Acute respiratory distress syndrome after kidney transplantation: epidemiology, risk factors, and outcomes

Crit Care Med. 2003 May;31(5):1325-30. doi: 10.1097/01.CCM.0000053645.38356.A6.


Objective: To determine the rate of the acute respiratory distress syndrome (ARDS) after kidney transplantation and to identify risk factors associated with the development of ARDS after kidney transplantation and outcomes for patients diagnosed with ARDS in this setting.

Design: Retrospective analysis of the national registry for end-stage renal disease in the United States.

Patients: We studied all patients who underwent kidney transplantation between July 1, 1994 and June 30, 1998 and identified patients diagnosed with ARDS. The diagnosis of ARDS was based on coding of patients records. We also compared the rate of ARDS after kidney transplantation with the rate of ARDS in the remainder of the U.S. population based on the results of the National Hospital Discharge Survey for 1997.

Measurements and main results: During the study period, 42,190 kidney transplantations were performed in the United States and ARDS was diagnosed in 86 of these subjects (0.2%) resulting in an annualized rate of ARDS of 51.0 cases per 100,000 patients per year. The rate of ARDS after kidney transplantation was significantly higher than the reported rate of ARDS in the U.S. population (p <.050). Demographic factors, indications for transplantation, comorbid illness, antigen mismatch, cytomegalovirus status, and development of rejection did not correlate with the development of ARDS. Of the immunosuppressive agents (e.g., cyclosporine, FK-506, mycophenolate mofetil, azathioprine, OKT-3, antilymphocyte globulin), only the use of antilymphocyte globulin when used to treat rejection was linked with an increased risk for ARDS (odds ratio: 3.85; 95% confidence interval: 1.36 to 10.87). Subjects with graft failure were 2.70 (95% confidence interval: 1.33 to 5.52) times more likely to develop ARDS. The 28-day mortality in subjects with ARDS was 52.1%. The 3-yr survival after kidney transplantation was 88.9% in those without ARDS compared with 57.8% in persons with ARDS (p <.001).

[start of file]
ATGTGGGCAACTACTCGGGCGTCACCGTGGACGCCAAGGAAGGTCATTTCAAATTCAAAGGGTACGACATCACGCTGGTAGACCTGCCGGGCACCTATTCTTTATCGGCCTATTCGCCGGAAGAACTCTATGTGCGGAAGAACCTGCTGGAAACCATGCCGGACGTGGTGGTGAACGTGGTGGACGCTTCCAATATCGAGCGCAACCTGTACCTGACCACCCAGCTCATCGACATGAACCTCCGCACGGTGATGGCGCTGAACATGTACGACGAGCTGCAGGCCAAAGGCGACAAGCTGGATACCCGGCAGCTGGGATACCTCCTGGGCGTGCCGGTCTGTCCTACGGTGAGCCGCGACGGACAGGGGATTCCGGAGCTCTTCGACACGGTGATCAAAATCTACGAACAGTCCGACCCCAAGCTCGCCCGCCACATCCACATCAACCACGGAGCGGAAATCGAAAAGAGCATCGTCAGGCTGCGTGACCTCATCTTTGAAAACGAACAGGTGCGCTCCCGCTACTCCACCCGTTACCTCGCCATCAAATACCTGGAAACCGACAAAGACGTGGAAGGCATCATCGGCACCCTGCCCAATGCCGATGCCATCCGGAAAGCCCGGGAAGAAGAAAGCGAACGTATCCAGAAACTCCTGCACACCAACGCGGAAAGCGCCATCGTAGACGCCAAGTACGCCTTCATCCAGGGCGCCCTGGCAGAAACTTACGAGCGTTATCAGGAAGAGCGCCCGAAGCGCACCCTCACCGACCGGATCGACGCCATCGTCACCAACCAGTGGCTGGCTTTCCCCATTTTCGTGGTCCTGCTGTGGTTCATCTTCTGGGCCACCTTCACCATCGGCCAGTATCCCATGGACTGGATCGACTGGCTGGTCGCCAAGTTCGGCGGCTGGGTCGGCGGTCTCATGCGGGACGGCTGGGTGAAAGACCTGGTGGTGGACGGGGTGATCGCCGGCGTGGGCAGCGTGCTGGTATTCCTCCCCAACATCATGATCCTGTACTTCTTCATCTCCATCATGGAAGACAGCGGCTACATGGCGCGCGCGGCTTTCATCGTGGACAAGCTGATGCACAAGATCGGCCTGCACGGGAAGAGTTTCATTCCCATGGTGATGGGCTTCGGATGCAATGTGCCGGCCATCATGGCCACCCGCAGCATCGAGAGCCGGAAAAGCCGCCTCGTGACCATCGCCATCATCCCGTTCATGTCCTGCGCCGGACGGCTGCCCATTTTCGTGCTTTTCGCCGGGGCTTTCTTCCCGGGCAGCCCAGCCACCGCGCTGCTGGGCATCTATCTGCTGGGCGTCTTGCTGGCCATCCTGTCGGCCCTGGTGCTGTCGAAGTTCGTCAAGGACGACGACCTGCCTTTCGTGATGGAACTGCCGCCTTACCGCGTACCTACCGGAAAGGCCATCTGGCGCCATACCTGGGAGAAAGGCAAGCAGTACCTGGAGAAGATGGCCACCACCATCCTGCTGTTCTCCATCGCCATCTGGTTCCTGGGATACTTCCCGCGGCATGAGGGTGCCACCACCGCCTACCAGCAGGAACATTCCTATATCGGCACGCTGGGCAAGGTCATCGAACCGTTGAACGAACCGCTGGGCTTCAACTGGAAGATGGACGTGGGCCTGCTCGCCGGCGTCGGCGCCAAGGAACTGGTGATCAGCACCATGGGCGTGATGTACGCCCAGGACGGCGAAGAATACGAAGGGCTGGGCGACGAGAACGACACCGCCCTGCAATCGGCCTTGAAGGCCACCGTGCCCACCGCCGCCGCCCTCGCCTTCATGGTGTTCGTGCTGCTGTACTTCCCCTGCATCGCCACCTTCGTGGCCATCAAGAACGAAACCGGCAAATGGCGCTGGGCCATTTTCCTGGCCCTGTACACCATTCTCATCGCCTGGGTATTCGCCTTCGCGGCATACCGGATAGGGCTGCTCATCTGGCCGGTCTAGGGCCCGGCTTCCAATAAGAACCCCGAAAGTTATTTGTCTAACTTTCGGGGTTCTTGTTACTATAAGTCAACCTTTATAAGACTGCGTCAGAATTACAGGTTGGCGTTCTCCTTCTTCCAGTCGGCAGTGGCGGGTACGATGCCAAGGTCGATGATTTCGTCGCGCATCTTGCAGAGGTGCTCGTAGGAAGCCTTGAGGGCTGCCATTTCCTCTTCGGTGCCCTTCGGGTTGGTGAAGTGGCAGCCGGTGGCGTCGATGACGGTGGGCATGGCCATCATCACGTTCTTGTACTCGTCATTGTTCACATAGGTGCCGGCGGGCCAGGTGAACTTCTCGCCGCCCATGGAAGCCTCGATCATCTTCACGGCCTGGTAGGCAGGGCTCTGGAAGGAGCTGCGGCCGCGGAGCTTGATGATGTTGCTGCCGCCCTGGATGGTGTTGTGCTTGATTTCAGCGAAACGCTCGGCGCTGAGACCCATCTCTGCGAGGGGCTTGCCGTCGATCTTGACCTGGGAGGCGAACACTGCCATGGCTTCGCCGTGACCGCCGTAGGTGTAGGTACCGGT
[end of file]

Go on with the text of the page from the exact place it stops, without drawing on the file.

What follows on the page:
Conclusions: Although ARDS is a rare event after kidney transplantation, undergoing renal transplantation increases the risk for ARDS. Among patients receiving kidney transplants, graft failure and the use of antilymphocyte globulin for rejection are associated with the development of ARDS. Patients who develop ARDS after kidney transplantation face significant mortality.

MeSH terms

  • Adult
  • Analysis of Variance
  • Antilymphocyte Serum / adverse effects
  • Comorbidity
  • Female
  • Graft Rejection / etiology
  • Humans
  • Immunosuppressive Agents / adverse effects
  • Incidence
  • Kidney Failure, Chronic / surgery
  • Kidney Transplantation / adverse effects*
  • Kidney Transplantation / immunology
  • Kidney Transplantation / statistics & numerical data
  • Logistic Models
  • Male
  • Middle Aged
  • Patient Discharge / statistics & numerical data
  • Population Surveillance
  • Proportional Hazards Models
  • Registries
  • Respiratory Distress Syndrome / diagnosis
  • Respiratory Distress Syndrome / epidemiology*
  • Respiratory Distress Syndrome / etiology*
  • Respiratory Distress Syndrome / therapy
  • Retrospective Studies
  • Risk Factors
  • Survival Analysis
  • Treatment Outcome
  • United States / epidemiology


  • Antilymphocyte Serum
  • Immunosuppressive Agents